[secdir] secdir review of draft-ietf-homenet-arch-10

Samuel Weiler <weiler@watson.org> Wed, 11 September 2013 02:54 UTC

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Date: Tue, 10 Sep 2013 22:53:52 -0400 (EDT)
From: Samuel Weiler <weiler@watson.org>
To: secdir@ietf.org, iesg@ietf.org, draft-ietf-homenet-arch.all@tools.ietf.org
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Subject: [secdir] secdir review of draft-ietf-homenet-arch-10
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I have reviewed this document as part of the security directorate's
ongoing effort to review all IETF documents being processed by the
IESG.  These comments were written primarily for the benefit of the
security area directors.  Document editors and WG chairs should treat
these comments just like any other last call comments.

Even though this is an architecture document, I think it deserves some 
AD attention.

First: it seems odd to set an expectation for (near) 

    It is not practical to expect home users to configure their networks.
    Thus the assumption of this document is that the homenet is as far  as
    possible self-organising and self-configuring, i.e. it should
    function without pro-active management by the residential user.

and then decline to give any guidance about, arguably, the most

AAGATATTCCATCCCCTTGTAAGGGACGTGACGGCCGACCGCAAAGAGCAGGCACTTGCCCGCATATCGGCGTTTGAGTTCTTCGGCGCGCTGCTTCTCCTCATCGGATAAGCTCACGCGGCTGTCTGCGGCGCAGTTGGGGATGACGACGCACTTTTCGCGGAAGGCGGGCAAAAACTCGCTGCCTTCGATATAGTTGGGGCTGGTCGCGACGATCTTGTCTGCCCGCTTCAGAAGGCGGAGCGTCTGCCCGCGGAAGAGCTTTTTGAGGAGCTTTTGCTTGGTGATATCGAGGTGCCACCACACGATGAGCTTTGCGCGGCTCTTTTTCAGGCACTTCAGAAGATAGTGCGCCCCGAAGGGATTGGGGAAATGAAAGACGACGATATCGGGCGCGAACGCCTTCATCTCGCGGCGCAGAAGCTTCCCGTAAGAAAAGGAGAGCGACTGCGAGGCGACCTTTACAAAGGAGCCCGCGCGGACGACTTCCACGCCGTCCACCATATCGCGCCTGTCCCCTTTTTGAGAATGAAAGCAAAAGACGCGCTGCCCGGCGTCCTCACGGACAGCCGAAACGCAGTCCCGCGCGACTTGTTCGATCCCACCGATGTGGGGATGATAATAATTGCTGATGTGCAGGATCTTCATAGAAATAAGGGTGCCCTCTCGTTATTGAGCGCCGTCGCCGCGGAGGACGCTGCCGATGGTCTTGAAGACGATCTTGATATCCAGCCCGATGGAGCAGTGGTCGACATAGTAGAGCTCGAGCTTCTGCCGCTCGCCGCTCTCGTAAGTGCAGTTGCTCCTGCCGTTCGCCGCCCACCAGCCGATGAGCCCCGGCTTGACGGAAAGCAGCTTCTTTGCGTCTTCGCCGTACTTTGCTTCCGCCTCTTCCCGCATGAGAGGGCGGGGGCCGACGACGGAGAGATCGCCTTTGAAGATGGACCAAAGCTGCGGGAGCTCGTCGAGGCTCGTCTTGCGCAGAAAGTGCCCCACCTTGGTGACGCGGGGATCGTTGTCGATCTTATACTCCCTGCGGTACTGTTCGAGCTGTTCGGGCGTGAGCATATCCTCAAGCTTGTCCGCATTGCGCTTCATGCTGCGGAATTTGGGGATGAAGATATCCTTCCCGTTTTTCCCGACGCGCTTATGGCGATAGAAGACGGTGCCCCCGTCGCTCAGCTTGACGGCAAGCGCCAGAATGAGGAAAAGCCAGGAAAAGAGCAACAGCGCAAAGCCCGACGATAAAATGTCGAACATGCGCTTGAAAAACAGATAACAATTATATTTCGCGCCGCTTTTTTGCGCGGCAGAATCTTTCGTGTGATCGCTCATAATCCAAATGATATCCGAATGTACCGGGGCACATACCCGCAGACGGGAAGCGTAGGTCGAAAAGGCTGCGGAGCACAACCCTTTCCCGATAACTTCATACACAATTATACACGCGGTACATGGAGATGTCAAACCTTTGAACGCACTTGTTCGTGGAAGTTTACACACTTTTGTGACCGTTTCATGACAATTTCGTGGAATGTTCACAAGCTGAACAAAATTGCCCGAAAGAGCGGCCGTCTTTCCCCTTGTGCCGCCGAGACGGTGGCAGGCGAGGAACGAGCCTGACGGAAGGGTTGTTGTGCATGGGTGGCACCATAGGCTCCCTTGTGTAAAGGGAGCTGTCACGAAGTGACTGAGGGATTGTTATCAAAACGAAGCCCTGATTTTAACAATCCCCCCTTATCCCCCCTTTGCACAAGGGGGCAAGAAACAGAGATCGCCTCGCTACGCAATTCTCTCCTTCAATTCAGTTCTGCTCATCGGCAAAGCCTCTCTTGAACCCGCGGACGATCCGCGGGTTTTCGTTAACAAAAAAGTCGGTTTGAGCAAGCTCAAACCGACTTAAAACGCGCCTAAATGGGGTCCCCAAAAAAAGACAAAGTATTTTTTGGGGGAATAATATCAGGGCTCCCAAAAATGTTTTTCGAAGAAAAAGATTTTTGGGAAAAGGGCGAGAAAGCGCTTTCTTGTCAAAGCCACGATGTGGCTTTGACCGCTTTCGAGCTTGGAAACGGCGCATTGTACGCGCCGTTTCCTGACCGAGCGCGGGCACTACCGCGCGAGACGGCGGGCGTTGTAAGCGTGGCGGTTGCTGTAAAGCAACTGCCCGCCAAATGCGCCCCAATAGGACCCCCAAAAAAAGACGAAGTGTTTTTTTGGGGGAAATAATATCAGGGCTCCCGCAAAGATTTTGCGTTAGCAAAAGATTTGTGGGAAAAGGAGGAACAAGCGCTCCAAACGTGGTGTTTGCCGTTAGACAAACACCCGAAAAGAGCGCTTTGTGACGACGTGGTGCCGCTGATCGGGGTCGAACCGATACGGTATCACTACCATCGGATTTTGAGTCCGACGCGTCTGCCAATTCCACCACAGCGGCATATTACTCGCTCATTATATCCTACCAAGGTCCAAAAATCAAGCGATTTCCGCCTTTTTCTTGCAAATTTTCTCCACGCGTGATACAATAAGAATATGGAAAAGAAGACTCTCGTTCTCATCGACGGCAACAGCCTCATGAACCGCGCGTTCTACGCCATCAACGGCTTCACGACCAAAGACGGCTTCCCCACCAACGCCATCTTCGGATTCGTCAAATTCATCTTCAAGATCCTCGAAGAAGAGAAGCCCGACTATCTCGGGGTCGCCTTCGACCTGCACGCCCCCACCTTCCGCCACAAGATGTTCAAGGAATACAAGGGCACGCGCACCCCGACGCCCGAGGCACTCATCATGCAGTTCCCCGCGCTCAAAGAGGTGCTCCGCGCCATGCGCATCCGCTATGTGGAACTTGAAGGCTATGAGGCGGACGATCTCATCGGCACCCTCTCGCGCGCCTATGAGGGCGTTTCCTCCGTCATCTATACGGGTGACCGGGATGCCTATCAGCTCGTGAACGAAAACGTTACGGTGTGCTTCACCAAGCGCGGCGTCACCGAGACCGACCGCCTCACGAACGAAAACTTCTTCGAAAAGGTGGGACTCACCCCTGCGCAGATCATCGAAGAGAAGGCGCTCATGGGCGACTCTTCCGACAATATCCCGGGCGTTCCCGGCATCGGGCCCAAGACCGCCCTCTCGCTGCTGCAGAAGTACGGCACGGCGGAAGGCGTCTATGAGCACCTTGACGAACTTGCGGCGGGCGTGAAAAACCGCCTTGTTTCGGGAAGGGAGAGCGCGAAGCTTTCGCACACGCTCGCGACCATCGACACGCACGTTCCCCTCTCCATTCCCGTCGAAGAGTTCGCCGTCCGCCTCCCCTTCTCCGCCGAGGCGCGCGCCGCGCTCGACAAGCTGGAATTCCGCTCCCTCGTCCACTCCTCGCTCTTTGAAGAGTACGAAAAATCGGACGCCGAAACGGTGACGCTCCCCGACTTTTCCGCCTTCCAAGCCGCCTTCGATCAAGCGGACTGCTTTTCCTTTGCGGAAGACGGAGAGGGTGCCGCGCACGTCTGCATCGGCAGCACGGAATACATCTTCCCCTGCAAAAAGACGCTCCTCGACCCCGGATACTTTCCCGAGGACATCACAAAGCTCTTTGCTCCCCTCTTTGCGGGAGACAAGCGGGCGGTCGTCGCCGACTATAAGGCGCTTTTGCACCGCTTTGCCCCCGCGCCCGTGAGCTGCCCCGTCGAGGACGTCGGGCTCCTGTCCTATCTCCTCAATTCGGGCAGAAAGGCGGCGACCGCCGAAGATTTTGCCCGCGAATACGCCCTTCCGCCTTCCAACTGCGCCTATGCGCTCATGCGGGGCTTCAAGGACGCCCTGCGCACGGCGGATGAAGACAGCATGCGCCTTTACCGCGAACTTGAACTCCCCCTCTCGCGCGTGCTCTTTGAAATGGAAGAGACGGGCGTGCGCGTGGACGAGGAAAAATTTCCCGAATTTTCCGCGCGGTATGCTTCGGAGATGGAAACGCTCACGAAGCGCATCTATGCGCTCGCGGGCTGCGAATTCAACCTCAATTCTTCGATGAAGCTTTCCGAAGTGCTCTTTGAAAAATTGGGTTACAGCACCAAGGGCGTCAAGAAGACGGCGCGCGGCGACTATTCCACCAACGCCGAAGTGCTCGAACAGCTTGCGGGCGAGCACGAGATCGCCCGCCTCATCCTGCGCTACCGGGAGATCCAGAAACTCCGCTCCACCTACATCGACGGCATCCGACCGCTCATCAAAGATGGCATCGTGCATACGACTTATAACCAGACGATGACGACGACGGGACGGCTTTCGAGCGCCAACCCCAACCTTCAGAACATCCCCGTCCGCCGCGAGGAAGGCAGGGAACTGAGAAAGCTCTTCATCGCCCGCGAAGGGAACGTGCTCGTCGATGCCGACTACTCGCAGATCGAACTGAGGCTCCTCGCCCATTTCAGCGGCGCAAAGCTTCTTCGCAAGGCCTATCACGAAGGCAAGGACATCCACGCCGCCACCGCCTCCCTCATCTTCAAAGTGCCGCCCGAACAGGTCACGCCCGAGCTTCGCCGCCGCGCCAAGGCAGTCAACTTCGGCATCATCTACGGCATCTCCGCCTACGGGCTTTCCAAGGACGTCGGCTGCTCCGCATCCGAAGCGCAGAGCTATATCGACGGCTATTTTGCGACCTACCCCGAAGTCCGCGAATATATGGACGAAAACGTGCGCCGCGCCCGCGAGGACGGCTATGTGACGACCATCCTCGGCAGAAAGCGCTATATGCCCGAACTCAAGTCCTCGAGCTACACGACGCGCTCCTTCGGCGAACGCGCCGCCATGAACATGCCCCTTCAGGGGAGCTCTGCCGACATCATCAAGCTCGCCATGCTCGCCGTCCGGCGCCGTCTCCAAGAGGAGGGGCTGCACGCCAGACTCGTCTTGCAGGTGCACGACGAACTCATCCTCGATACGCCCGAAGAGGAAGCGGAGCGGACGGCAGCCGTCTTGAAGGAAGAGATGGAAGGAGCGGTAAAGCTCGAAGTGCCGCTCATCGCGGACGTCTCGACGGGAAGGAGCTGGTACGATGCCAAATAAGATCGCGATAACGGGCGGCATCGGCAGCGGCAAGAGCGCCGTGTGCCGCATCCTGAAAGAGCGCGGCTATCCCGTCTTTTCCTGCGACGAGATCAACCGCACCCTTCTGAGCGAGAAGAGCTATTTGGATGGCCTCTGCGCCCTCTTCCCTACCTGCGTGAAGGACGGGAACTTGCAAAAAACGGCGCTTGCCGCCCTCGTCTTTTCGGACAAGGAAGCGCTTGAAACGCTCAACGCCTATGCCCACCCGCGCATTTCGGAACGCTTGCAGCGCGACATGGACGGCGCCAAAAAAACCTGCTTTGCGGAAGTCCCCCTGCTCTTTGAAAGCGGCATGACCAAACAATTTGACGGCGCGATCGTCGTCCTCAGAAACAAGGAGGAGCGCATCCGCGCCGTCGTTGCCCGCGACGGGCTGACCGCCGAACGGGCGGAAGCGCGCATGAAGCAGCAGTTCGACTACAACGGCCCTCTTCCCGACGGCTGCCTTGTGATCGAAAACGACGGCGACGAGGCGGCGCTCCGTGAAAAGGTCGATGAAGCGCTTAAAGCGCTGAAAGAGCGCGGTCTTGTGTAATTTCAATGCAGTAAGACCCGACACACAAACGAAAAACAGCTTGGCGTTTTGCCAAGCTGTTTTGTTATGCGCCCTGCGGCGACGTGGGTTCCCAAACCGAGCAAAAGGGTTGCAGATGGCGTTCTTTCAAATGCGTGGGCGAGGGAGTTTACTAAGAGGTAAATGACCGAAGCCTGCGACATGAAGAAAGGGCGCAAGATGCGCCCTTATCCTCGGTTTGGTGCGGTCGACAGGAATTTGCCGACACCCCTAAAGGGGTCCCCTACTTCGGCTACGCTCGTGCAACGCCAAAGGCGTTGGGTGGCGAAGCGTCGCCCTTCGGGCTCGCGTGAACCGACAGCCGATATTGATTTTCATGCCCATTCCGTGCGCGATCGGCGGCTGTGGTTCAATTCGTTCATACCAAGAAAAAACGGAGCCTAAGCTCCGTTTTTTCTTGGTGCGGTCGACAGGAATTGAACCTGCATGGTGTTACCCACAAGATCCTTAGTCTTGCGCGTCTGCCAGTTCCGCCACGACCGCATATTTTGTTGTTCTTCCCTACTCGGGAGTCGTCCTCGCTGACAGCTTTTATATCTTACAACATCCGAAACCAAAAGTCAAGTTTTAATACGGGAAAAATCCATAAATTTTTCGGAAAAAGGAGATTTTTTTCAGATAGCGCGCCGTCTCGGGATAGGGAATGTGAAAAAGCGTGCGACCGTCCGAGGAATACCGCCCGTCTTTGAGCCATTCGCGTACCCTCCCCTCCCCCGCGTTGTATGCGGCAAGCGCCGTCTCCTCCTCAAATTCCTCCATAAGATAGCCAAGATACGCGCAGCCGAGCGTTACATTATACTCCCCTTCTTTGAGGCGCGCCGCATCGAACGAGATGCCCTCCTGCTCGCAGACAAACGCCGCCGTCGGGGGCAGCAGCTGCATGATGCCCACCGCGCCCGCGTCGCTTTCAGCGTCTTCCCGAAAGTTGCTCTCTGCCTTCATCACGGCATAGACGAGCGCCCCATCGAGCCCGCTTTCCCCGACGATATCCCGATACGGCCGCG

important security choice in the document:

    This document takes no position on [whether 'default allow' or
    'default deny'] mode is the default, but assumes
    the choice for the homenet to use either mode would be available.

I found the "Name spaces" section (3.7.3) a bit confusing, in part 
because it doesn't specifically name DNS at the start of the section, 
even though the details below clearly point to DNS (IDNA, possible 
conflicts with dotless TLDs).  Perhaps the second paragraph of 3.7.4, 
explaining that there are some non-DNS alternatives under 
consideration, should be moved up?  Furthermore, there are some 
particular assertions in both 3.7.3 and 3.7.4 that need to be 

-- "When DNS is used as the homenet name service, it includes both a
    resolving service and an authoritative service."  Does it

-- "The name space(s) should be served authoritatively by the
    homenet..."   Why is that necessary?  (Indeed, there is text in
    3.7.4 that seems to conflict with this.)

-- There is a recommendation to support DNSSEC on the authoritative
    server side (in 3.7.4).  Shouldn't there be a similar
    recommendation on the resolver side?